The March 2021 Mailbag Q+A is Here!

You all really came through this month. The March 2021 Mailbag Q+A is here, and it runs deep thanks to a whole bunch of reader and listener questions. So thanks to all of you! You’re the best! Let’s get to the questions though, because there are a lot!

How is your day going? – Stephen Adkison

Great! I’m writing this on Saturday the 13th so I just got my first dose of the COVID-19 vaccine so I’m feeling hope and excitement in equal measures. That might also be because I’m drinking coffee right now and it is extremely good, but I will take it!

Walt Simonson’s cover to Thor #337

When do you consider the ‘current’ period of comics to have started – and is it when you started reading? What’s the oldest comic you would unambiguously* recommend to a reader? *i.e. not recommending as historically important etc. – Ryan Alcock

This was discussed on the SKTCHD forum a little while ago and I liked the idea that the current period of comics began with Marvel launching the Ultimate Universe. I’m tempted to push it back to Marvel Knights, but that doesn’t feel right. The Ultimate U launching felt like a shift towards trying to find new readers, a changing of the guard of creators taking the lead, and a real fork in the road moment. It also was around the turn of the century, and from there you went to webcomics and manga blowing up, Bendis on the Avengers books, Infinite Crisis launching the new event era, Scholastic and First Second launching, Marvel’s event wave, Raina Telegemeier leading the all-ages fray, the New 52, Image’s rise, etc. etc.

So definitely not when I started reading! I started reading in the late 80s, early 90s, and I would definitely consider that a different era. The 1990s were a fulcrum point for change because everything broke at that time.

The oldest comic I would unambiguously recommend to a reader would certainly not be from this era. The first one that comes to mind is Walt Simonson’s Thor run. I wouldn’t unambiguously recommend Claremont’s larger X-Men work because frankly, the sheer amount of words would be alarming to the current generation and a bit of a turn off. Not that reading is hard, it’s just stylistically so different. But Simonson’s Thor is a straight up killer, to this day.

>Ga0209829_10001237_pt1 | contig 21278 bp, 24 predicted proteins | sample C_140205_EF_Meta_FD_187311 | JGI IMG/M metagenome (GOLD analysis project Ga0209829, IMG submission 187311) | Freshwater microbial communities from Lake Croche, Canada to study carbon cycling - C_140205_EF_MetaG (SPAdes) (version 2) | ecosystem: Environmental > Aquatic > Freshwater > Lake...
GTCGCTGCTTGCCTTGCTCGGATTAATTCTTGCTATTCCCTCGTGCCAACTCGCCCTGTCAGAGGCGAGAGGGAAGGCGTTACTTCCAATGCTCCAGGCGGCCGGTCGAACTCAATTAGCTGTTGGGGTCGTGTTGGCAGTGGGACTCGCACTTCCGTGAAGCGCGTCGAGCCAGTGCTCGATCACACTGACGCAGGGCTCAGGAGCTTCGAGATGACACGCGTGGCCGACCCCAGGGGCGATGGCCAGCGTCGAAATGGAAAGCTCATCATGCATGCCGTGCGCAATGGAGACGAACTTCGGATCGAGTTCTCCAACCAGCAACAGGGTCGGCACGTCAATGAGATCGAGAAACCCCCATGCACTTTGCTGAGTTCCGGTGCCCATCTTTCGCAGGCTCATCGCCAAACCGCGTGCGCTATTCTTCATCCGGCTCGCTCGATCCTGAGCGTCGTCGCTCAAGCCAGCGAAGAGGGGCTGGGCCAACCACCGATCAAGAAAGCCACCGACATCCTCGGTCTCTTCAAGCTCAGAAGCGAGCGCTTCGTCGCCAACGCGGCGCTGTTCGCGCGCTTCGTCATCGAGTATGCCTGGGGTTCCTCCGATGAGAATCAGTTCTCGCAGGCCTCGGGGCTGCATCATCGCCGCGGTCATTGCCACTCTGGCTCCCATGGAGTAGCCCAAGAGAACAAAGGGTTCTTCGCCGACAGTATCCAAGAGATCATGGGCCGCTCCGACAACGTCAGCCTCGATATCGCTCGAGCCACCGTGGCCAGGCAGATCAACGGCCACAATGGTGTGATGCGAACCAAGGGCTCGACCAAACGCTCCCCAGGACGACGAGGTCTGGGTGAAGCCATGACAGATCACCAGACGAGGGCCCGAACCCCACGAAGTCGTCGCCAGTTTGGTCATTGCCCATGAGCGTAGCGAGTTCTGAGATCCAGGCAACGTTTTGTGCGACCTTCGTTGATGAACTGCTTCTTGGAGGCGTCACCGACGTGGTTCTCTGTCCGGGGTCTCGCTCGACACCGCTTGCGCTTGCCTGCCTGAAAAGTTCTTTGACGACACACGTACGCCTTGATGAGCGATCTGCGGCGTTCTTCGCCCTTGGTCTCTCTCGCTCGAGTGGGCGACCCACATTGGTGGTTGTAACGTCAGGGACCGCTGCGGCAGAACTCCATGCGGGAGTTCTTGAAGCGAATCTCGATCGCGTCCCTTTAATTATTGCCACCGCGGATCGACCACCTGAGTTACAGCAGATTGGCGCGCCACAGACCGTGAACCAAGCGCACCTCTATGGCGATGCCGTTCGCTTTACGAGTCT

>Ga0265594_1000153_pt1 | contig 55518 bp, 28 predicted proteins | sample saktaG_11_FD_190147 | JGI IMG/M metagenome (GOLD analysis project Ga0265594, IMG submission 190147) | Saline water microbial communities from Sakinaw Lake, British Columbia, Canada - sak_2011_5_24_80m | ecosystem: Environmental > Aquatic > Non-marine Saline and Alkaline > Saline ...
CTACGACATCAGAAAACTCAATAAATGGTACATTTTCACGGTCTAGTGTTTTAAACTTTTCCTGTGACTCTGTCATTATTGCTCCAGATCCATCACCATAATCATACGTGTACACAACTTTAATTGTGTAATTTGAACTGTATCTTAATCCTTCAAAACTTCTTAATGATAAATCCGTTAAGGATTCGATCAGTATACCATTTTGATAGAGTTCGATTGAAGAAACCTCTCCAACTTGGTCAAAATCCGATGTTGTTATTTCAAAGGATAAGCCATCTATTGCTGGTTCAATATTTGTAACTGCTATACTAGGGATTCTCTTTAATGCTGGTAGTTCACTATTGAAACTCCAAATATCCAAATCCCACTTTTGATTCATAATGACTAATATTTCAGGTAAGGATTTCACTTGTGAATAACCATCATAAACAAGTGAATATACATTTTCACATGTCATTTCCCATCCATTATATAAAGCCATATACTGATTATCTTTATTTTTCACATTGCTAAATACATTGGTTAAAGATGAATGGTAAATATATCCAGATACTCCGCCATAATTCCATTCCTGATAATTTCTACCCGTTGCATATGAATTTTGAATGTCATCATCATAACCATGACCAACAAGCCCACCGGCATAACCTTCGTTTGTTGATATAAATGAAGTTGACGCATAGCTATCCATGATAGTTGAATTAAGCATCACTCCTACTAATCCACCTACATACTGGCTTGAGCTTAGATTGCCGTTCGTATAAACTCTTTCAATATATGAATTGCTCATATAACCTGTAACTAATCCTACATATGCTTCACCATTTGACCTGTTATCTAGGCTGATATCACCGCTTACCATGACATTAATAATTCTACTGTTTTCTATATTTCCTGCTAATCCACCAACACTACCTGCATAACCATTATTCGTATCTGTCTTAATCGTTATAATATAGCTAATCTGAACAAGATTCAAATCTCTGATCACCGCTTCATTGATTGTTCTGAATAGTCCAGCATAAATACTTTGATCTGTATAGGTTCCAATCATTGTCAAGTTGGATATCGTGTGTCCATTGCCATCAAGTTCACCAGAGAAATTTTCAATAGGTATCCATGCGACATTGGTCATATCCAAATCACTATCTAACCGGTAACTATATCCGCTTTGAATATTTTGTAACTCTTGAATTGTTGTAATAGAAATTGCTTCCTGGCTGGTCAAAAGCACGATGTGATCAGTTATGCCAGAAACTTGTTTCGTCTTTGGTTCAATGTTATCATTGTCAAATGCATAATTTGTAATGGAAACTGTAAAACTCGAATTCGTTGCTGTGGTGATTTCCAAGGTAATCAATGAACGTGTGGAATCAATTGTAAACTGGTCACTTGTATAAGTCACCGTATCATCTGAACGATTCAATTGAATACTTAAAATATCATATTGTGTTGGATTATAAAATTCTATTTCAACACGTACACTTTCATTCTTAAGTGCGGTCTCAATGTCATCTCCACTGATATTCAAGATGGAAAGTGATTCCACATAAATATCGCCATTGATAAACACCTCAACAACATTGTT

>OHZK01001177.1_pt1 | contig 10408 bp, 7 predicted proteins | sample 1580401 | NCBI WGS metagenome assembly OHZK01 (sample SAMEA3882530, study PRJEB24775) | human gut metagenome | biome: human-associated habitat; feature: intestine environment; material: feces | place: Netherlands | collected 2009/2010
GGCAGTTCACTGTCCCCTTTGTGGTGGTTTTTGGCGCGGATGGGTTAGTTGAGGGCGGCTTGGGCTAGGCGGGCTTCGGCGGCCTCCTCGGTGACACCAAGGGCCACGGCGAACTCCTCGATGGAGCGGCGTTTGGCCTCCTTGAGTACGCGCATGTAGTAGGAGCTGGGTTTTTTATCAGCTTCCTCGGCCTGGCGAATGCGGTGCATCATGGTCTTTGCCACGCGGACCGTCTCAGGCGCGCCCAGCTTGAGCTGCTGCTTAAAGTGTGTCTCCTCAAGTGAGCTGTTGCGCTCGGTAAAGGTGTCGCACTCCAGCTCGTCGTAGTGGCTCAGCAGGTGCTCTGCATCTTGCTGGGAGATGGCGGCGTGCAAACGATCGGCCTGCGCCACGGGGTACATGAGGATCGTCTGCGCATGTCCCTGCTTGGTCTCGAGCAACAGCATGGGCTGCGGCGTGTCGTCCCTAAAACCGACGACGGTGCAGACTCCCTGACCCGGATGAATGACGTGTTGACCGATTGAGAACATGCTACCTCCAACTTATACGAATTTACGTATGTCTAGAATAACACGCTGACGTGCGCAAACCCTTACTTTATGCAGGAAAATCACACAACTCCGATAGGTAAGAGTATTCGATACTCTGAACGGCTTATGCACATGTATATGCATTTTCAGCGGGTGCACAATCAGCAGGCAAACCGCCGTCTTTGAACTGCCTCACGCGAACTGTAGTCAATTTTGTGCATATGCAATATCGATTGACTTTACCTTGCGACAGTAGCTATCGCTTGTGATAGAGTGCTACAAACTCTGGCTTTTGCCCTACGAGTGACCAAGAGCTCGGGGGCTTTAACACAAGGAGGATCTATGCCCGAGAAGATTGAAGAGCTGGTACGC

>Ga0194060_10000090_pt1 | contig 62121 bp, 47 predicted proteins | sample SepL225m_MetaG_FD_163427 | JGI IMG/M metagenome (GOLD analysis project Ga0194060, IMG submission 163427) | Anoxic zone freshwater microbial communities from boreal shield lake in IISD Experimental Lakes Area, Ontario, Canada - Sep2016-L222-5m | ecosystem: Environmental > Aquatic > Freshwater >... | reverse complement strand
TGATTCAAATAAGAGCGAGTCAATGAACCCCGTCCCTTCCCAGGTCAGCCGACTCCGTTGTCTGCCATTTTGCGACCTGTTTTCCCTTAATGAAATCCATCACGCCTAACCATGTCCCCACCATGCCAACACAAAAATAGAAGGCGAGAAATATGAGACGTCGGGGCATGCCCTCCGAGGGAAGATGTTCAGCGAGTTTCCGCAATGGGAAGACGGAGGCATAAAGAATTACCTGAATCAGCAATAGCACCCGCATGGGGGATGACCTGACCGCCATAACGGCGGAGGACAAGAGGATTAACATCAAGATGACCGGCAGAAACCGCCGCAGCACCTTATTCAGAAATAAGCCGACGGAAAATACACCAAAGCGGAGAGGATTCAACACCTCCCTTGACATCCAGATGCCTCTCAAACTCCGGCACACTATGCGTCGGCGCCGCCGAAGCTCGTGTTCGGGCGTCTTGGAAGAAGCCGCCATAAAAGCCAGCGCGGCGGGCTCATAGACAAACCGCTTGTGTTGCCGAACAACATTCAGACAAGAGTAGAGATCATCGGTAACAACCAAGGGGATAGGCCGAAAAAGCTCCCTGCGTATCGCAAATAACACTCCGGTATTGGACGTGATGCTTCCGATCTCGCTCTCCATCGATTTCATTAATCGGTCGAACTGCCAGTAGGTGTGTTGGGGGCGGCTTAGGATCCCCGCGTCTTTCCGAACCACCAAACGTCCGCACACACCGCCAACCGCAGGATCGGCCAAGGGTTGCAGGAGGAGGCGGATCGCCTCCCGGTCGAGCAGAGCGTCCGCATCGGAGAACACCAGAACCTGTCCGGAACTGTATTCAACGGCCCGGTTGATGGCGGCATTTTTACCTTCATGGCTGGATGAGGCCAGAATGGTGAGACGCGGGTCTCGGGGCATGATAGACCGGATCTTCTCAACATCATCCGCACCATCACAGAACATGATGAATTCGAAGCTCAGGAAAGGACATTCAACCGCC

Any earlier and I’d have a tough time recommending titles, both because the 1960s are tough to enjoy from a writing style standpoint and because the 1970s are my greatest weak point in terms of historic reading. I basically have read nothing from that decade, and what I have went back to read – like the Kree-Skrull War – I had a heck of a tough time with.

A cheater answer is basically any comic strip from the 1980s, a heck of a decade for that form, and Maus started in 1980. That’s a legend for a reason. But I’m going to go with that Thor run. It’s still a boss.

You must take one character each out of the Marvel Universe and the DC Universe and swap them into the other… permanently. Which two characters do you choose? (If you choose a hero, they do not bring their rogues’ gallery with them or other superheroes. Regular human supporting characters from their titles will swap companies with them though, so if you chose Batman, he’d bring Alfred, but not Robin or Joker.) How would you use them in their new universes? – Mark Tweedale

Boy, this is a tough question, if only because the rules and vibes for each are so distinct. The best answer for each is probably approximations of the other universe’s archetypes, like Hyperion from Marvel or…I don’t know, someone from DC. They really have a type, don’t they?

This is a cheat because it’s something that saw its rights revert to the creators, but Major Bummer originally was published at DC, and I feel like Lou Martin would have fit much better at Marvel. John Arcudi and Doug Mahnke created a character there that was sort of like The Captain in Nextwave except instead of being a jerk he was just lazy, preferring to take it easy despite his alien-enhanced intellect and strength. Unfortunately for him, those same powers came with a designed, forced lure to supervillains, as they were drawn to confront Martin despite the fact he just wanted to chill and watch TV. I love that character’s fit at Marvel, because it’s both “the world outside your window” and the Superman-type archetype, just blended together. Basically, I’d just love to see that character in the modern era, as he’s only become a better and better fit for the world we live in ever since.

DC gets Stilt-Man because Marvel clearly does not respect him. I would use him by making him the leader of the Justice League and the new star of Batman. His position would finally match his greatness.

The rest of this article is for
subscribers only.
Want to read it? A monthly SKTCHD subscription is just $4.99, or the price of one Marvel #1.
Or for the lower rate, you can sign up on our quarterly plan for just $3.99 a month, or the price of one regularly priced comic.
Want the lowest price? Sign up for the Annual Plan, which is just $2.99 a month.

Already a member? Sign in to your account.